CLICK ON IMAGES TO ENLARGE. REPEAT IF REQUIRED
2ND DECEMBER 2017
Continuing internet problems mean that I am still two days behind with this post.
After a good night’s sleep we began the day with an excellent breakfast cooked by Mr Watts. We enjoyed the bonus of our host’s conversation whilst he cooked our meal and served us. He provided some of the information posted yesterday. We also exchanged details of knee problems. This is a regular topic for those of a certain age.
We were set up for the day with orange juice; cereals of our choice; a fry-up consisting of two eggs, two rashers of bacon, tomatoes and beans; toast and marmalade, and a large pot of tea.
Afterwards we set off by what we thought would be the pretty route to Melton Mowbray. In fact this contained numerous complex junctions and sometimes unclear signage. We determined to return by the M1.
One advantage we did discover was the, even on this dull day, pretty village of Rockingham,
and The Barn Tea Rooms,
outside which clematis Nellie Moser bloomed.
We enjoyed a coffee and a break in the delightful interior,
where one woman quipped that the husbands of her and her companion didn’t know that they were “here with this man”,
so I made sure that none but Jackie appeared in the photographs.
Our object in arriving soon after midday at Jasmine House in Sherrard Street, Melton Mowbray was to check out the location and parking potential for this evening’s meal. The town centre boasted a confusing one-way system, so this had been a good idea.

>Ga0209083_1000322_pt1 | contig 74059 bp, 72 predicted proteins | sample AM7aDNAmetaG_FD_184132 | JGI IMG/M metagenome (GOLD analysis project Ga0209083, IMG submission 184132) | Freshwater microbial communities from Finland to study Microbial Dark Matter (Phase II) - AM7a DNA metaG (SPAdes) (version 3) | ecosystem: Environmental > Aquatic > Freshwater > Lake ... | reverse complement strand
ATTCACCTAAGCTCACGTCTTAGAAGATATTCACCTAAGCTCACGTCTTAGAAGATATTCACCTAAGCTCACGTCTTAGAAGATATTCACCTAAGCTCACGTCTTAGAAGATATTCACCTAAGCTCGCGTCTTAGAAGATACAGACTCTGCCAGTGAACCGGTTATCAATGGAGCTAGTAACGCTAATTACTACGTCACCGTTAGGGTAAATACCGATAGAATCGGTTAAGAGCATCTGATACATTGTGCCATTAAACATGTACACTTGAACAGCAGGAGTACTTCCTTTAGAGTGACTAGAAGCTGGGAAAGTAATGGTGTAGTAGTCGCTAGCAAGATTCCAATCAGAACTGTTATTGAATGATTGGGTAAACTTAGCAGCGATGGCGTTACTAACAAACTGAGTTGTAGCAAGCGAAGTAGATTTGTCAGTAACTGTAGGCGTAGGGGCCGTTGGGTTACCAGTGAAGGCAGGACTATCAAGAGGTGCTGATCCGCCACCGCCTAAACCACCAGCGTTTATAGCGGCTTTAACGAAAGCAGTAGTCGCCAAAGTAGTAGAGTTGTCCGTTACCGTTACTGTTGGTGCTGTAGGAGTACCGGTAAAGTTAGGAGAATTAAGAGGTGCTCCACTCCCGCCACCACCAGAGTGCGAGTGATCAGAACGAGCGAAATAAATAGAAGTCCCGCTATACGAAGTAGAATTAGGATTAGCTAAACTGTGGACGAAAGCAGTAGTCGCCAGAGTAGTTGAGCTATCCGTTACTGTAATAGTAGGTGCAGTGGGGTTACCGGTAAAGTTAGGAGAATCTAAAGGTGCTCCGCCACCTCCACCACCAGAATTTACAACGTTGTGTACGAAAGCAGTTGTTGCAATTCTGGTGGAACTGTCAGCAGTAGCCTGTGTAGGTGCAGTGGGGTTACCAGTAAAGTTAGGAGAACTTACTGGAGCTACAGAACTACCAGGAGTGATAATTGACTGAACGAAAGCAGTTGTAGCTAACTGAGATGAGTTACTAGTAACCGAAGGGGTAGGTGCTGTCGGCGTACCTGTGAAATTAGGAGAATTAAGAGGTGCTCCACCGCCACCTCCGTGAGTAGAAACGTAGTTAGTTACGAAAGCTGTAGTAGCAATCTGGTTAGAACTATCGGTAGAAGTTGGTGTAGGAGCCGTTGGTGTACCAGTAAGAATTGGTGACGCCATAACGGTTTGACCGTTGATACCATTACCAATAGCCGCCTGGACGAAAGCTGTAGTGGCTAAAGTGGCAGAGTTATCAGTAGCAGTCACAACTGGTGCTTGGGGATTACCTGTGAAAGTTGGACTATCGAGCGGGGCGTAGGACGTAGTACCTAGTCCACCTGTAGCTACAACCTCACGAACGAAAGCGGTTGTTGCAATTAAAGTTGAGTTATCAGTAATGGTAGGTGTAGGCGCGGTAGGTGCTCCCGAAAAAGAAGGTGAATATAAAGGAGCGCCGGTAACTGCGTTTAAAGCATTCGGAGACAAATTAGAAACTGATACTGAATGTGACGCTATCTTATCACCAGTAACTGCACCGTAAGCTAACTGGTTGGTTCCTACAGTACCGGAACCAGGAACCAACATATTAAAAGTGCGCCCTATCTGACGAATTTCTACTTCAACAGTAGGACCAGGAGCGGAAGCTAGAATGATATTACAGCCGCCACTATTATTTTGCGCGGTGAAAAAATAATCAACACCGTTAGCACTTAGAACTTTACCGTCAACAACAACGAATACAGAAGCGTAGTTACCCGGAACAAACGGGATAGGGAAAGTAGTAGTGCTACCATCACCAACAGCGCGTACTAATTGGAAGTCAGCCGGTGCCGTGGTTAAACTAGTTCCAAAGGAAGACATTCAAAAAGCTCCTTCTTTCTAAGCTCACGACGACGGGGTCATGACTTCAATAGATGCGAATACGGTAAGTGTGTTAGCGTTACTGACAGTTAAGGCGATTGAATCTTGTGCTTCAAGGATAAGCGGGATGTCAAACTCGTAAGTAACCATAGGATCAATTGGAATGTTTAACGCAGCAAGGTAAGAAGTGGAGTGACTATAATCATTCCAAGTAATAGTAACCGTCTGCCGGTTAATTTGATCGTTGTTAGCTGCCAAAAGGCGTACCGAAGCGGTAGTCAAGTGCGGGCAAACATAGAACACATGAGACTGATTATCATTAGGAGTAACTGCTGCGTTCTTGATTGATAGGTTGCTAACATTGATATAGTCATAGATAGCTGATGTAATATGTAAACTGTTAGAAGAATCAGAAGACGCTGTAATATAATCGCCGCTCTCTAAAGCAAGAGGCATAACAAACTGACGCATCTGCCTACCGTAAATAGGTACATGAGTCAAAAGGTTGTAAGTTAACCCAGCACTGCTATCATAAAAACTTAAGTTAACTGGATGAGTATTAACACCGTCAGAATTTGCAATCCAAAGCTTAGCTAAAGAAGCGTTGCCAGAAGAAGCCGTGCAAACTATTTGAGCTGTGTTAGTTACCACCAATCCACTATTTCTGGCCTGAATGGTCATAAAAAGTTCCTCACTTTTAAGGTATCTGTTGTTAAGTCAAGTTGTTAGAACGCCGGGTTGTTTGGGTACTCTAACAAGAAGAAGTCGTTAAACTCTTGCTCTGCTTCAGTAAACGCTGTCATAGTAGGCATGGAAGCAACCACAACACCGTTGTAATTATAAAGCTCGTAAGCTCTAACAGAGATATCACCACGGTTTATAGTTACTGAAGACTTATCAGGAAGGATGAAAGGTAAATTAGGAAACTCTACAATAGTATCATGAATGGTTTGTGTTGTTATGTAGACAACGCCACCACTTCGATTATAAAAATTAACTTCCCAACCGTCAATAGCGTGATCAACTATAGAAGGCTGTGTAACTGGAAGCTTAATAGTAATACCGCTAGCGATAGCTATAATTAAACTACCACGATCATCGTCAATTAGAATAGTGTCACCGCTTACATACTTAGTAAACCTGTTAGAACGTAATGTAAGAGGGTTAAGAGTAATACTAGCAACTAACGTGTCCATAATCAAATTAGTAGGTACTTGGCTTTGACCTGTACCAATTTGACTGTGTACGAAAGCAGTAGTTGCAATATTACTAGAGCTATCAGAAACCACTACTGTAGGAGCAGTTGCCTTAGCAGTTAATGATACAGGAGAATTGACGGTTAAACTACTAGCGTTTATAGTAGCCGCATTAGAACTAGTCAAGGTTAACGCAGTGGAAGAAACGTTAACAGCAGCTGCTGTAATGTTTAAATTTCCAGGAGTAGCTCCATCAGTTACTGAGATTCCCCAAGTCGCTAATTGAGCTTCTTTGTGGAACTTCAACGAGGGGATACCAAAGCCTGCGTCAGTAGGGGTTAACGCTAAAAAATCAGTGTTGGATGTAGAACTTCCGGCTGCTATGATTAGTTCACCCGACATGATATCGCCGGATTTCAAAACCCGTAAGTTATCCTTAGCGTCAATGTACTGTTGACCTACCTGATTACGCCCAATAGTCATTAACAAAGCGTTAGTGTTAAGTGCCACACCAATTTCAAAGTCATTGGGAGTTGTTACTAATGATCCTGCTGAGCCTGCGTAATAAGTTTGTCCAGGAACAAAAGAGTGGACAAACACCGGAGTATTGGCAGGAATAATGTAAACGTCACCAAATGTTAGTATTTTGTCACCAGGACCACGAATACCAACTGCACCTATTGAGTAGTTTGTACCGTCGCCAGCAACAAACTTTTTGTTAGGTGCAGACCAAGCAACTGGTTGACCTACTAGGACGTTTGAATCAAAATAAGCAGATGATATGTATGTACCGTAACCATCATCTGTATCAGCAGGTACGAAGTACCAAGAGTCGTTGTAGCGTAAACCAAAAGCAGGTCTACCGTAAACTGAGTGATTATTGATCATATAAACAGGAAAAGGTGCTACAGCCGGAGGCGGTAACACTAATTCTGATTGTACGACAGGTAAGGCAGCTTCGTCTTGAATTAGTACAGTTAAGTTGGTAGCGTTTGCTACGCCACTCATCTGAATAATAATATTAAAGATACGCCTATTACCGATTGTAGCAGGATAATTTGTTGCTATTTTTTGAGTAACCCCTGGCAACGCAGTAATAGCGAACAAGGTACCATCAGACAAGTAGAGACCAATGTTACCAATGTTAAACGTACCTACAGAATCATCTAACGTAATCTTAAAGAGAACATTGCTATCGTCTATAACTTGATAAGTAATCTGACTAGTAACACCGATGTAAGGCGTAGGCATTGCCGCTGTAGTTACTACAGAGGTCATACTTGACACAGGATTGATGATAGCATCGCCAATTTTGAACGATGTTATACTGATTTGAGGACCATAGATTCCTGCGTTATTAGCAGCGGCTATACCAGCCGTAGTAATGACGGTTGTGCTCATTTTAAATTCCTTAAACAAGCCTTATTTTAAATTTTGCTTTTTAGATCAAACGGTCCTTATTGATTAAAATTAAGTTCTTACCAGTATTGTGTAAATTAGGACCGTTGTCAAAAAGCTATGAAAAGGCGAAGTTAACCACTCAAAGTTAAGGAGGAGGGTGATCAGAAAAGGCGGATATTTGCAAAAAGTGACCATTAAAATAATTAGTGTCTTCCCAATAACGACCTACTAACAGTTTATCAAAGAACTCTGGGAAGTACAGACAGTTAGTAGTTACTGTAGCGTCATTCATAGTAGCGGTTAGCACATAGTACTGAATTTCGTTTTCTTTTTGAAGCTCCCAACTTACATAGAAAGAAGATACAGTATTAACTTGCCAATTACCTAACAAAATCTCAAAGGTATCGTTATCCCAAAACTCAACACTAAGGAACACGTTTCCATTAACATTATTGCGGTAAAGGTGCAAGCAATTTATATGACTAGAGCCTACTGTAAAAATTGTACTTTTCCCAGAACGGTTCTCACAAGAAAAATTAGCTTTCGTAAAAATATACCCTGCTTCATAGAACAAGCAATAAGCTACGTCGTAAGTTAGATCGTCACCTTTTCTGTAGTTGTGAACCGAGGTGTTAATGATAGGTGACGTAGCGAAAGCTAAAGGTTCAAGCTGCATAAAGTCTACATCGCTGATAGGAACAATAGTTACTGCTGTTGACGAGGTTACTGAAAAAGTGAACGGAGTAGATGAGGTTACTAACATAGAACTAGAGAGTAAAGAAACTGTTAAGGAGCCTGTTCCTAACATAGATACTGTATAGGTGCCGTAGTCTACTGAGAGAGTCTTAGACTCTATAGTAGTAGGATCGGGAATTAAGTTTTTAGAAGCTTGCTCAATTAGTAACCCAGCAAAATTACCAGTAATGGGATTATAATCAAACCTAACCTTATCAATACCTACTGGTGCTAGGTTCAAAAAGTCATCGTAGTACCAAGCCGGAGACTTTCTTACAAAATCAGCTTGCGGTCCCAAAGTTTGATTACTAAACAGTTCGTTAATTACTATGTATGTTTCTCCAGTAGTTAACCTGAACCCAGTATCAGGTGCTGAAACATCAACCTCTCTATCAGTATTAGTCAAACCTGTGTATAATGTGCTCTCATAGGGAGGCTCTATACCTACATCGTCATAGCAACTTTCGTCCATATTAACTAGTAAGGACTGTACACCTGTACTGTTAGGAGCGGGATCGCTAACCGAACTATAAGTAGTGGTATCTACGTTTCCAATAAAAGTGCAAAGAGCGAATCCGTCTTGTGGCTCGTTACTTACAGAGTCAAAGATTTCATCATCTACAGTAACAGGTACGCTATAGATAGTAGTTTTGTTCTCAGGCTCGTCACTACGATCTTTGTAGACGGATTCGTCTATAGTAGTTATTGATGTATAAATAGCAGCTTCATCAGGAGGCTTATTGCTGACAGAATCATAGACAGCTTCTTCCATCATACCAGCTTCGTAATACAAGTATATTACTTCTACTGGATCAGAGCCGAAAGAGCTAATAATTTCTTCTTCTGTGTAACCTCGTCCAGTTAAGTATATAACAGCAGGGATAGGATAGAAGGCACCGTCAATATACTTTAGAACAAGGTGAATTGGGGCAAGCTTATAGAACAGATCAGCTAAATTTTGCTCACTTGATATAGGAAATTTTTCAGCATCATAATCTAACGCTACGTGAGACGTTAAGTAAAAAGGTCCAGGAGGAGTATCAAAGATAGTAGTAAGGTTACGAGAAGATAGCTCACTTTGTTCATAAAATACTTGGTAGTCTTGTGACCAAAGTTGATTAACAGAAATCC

We then went on a driveabout. Our first discovery was the
On the other side of the door to which
visitors find a flour-covered notice. The bell you are invited to ring is attached to the blue rope.
We couldn’t shift the rope, but were able to enter and look around the ground floor;
and watch the ground flour descend the chute which indicated that Nigel was upstairs working.
The current six sailed mill was built in 1877 to replace a large postmill that had stood slightly to the west of it. During the mid 1950s it was abandoned to decay. until restoration began in the early 1970s. Ten years later English Heritage returned it to full working order. Today it is producing a vast range of stone ground flours continuing the ancient craft of traditional wind milling.
One of the old sails lies beside the restored building.
Our next stop was at The White Lion pub in Whissendine,
where the Christmas decorations
featured a Nutcracker theme. The publican is a member of the Magic Circle who widely entertains a multitude of groups.
Back at Melton Mowbray we wandered around for a while, visiting Ye Olde Pork Pie Shoppe,
the windows of which enticed Jackie to make a purchase.
Louisa, Errol, Jessica, and Imogen arrived at Jasmine House on time and we enjoyed a splendid Chinese meal, excellent service and wonderful company. As always the grandchildren were delightful, especially in their joyful appreciation of their presents. Naturally their mother had given us first rate advice. It hadn’t taken long to decide that it was OK to open the gifts this evening.
We experienced a smooth journey back to Watts Lodge in Bicester.